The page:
College files motion to dismiss suit
By William Schpero, The Dartmouth Staff
Published on Monday, October 29, 2007
In filing its motion to dismiss the Association of Alumni lawsuit on Friday, the College recently attempted to counter the Association's assertion that the Board of Trustees is bound to having an equal number of alumni-elected and board-selected members. The motion also may make the Association's request for a preliminary injunction irrelevant by changing the date the board plans to add its eight new members.
The Association initially filed its suit on Oct. 3, seeking both a preliminary injunction that would stop the board from moving forward with its plans to add eight new trustees, along with a separate petition requesting a long-term judicial solution. The case was scheduled for a hearing just prior to the trustees' November meeting, when the board planned to announce its new members. In response to this legal action, the board decided on Oct. 11 to move the date at which it would announce the new board members to February.
By February, the case may have already been decided and the preliminary injunction barring the addition may no longer be needed.
"The decision to change the date for the election of charter trustees was based on the assessment that requiring the court to have to rule on a preliminary injunction motion the same day that the board was about to elect new trustees," Bob Donin, Dartmouth general counsel, said. "[This] would not have given the court adequate time to acquaint itself with the legal issues."
Some proponents of the suit cited the date change as an indication that the College is unsure of the merits of its case.
"It seems logical that if this was the slam dunk that they have been telling everybody about, I see no reason why they would have changed the date," Frank Gado '58, a member of the Association executive committee, said. Gado is one of the members of the executive committee who voted for the lawsuit.
Donin dismissed such claims, citing the College's motion to dismiss as proof that it believes its case is sound.
"The motion to dismiss demonstrates that the board's decision to change the date for election of trustees was in no way an indication that the College's case is not a strong one," Donin said.
The central issue the court must decide is whether the College's board is bound to the current tradition of having an equal number of alumni-elected and board-selected trustees, or alumni-elected representation at all. This stems from disagreement over whether an 1891 board resolution -- which at the time created parity between these two groups -- is legally binding.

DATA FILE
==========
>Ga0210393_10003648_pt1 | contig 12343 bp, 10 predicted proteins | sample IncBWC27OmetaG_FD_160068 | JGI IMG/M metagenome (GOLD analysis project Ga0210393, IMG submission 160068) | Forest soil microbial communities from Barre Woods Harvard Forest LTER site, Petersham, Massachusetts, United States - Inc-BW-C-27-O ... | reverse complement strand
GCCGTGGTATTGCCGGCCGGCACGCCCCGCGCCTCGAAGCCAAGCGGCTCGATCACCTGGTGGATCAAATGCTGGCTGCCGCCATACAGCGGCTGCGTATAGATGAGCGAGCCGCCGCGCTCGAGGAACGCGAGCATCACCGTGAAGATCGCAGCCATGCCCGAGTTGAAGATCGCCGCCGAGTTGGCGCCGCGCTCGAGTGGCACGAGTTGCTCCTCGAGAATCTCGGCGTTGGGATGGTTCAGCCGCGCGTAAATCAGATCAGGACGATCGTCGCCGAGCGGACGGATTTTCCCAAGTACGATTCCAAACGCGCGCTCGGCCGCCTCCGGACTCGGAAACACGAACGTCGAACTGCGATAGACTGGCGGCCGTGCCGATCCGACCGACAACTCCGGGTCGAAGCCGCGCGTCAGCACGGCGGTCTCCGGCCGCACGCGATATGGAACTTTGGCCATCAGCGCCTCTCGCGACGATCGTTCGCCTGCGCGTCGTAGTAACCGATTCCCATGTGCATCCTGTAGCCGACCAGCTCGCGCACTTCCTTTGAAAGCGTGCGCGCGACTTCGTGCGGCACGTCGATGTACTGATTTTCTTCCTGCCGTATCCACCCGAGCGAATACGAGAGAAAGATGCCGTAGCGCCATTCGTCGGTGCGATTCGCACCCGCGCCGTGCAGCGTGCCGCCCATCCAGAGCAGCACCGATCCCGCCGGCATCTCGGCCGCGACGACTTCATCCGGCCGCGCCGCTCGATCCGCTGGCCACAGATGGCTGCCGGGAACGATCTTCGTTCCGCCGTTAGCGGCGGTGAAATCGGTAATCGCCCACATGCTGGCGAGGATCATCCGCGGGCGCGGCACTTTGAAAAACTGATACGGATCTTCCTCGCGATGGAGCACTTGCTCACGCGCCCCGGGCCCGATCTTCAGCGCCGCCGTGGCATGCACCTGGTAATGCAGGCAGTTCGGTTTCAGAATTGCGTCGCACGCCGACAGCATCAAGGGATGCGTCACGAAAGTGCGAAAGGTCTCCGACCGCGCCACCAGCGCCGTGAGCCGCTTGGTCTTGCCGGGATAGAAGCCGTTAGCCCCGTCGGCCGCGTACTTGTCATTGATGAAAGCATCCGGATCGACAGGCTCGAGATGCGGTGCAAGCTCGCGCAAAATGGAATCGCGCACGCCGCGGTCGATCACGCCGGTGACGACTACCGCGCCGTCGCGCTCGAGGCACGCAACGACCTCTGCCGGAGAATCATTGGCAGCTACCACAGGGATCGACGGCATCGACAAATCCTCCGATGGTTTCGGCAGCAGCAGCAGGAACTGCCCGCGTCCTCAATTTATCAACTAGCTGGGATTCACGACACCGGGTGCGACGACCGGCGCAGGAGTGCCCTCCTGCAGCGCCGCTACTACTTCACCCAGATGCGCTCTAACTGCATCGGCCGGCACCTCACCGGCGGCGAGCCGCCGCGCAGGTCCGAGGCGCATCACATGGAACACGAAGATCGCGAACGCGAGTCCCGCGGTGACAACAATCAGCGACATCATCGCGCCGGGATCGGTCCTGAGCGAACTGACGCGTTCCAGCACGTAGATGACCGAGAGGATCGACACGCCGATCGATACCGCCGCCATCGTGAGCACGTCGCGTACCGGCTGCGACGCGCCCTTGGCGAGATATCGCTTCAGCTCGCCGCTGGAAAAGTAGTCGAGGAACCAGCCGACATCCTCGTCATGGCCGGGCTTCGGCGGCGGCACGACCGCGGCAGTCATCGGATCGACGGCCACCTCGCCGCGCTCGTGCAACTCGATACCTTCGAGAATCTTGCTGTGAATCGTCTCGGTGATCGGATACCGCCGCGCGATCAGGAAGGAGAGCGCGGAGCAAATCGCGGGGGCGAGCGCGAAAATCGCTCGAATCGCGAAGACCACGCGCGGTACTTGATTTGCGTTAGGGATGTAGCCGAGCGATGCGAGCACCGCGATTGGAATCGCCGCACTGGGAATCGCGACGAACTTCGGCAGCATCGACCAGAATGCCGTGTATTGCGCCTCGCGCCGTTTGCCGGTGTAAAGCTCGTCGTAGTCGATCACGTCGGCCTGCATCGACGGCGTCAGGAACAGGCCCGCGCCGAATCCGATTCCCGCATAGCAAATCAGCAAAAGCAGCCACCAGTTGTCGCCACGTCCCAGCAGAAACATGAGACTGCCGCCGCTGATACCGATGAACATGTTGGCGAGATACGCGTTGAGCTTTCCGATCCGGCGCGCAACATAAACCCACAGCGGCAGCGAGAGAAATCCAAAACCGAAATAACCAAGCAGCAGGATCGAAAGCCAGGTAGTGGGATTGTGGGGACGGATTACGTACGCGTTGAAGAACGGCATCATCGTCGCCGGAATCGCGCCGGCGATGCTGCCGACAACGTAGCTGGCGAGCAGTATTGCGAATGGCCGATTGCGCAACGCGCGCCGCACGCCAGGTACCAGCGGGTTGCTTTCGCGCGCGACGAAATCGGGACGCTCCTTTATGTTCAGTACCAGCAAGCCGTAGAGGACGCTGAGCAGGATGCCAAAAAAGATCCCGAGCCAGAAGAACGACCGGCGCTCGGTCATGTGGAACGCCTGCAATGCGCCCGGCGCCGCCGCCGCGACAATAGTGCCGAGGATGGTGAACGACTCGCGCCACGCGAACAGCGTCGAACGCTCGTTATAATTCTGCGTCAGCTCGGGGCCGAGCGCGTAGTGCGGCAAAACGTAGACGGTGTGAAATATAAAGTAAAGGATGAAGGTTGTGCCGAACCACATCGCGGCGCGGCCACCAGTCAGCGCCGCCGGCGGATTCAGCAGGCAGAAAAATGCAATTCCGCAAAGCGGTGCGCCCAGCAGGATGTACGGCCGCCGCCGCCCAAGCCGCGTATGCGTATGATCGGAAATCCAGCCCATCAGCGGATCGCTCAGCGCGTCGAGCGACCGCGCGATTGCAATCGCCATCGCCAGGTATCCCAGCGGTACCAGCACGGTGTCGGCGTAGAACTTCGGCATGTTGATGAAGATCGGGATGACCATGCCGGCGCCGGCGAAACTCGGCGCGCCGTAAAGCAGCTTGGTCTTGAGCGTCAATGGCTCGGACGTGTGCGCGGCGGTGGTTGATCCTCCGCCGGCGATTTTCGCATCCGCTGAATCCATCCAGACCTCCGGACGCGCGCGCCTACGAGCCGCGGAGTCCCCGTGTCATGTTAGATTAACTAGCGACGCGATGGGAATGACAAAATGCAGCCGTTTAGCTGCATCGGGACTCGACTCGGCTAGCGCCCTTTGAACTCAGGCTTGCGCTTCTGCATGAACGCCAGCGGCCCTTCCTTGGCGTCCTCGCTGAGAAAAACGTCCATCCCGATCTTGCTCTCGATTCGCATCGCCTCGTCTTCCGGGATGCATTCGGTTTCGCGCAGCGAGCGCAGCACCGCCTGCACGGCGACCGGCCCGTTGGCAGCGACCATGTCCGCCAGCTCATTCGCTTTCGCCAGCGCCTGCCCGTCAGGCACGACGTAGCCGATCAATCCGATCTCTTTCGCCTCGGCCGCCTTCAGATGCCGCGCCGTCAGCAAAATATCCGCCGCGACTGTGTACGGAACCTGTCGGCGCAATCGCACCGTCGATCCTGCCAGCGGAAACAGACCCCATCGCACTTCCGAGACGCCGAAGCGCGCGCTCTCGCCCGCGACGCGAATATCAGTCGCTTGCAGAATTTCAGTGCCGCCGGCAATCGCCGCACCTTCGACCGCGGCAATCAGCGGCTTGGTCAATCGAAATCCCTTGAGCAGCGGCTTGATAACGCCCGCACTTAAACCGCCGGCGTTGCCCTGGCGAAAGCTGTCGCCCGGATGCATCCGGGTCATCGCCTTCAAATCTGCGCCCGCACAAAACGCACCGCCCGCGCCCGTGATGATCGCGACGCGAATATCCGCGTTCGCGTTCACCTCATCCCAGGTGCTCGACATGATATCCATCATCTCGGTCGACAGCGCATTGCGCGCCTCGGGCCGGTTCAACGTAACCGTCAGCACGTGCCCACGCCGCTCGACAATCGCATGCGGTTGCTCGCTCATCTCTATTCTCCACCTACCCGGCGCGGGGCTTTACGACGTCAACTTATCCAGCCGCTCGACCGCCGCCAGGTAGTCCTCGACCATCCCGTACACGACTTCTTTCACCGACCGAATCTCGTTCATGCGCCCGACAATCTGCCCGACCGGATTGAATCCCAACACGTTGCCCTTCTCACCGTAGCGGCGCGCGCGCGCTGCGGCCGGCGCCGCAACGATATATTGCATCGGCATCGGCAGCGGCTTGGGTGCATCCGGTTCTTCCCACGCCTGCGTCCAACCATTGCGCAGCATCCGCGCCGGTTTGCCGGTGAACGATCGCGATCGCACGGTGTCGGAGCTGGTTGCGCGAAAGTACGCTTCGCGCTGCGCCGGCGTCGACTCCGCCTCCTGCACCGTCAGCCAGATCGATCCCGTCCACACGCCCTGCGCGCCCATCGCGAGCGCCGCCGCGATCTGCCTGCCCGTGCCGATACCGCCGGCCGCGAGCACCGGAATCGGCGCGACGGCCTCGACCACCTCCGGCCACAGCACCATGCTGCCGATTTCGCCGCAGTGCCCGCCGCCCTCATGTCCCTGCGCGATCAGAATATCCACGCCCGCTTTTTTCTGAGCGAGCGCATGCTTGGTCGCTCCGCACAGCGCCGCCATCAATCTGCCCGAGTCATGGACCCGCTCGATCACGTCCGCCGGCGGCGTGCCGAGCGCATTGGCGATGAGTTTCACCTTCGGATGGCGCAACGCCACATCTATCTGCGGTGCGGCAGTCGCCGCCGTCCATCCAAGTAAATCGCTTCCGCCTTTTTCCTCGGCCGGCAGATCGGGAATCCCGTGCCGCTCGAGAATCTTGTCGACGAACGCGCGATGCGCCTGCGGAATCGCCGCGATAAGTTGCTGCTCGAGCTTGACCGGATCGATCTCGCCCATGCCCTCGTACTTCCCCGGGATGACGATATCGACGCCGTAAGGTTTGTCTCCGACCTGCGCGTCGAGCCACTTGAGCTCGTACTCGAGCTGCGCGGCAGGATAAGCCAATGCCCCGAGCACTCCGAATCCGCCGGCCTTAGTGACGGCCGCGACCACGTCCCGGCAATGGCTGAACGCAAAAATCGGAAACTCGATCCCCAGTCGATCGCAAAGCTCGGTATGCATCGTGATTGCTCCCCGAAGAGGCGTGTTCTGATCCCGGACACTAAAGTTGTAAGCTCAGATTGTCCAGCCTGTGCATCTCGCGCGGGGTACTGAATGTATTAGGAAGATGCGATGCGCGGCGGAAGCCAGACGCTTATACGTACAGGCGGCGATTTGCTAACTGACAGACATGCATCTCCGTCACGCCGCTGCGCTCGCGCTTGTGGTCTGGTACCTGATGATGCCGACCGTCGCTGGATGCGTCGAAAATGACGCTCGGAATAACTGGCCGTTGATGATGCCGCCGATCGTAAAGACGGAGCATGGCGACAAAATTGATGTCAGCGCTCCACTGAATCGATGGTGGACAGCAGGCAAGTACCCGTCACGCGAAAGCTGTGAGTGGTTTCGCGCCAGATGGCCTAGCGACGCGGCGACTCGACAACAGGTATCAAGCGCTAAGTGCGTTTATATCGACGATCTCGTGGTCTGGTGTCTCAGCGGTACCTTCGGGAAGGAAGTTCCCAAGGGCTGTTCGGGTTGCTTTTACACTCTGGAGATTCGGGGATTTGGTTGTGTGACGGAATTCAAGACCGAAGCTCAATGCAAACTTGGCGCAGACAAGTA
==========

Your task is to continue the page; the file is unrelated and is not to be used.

The Association, in the original lawsuit filing, asserted that the resolution was passed as a compromise to boost alumni donations to the College in exchange for alumni seats on the board.
This is relevant to the motion to dismiss, where the College argues that the resolution does not meet the criteria for a legal agreement, because there is no definitive stipulation of what the alumni must provide in return for the College's actions. Legal contracts require that there be negotiated benefits for the parties involved. According to the Association's motion, the 1891 document promises that alumni will "raise funds" and "take a livelier interest in" College administration in exchange for representation on the board. The College says that such promises were "amorphous" and "do not constitute valid consideration."
"There was no such vagueness at the time," Gado said, adding that he believes there was a clear agreement that alumni would donate to the College in exchange for alumni representation on the board.
The College purports that in 1891 Dartmouth did not have the ability to "delegate its fiduciary responsibility to select Trustees" to alumni and that the Association, as an unincorporated organization, did not have the authority to enter into a legal agreement. As a result, the College believes the 1891 resolution does not constitute a contract.
"There is no question that there was a recognition that there were two parties at the time and that these two parties were negotiating and finally one party said, 'we will meet your conditions,'" Gado said in response. "Is that a contract? All of that is kind of murky, but it is for the courts to decide."
The legal situation is complicated by the possible introduction of a bill later this year by New Hampshire Rep. Maureen Mooney, R-Merrimack, that would allow the state to alter the College's charter. The text of the bill may be available as early as this week.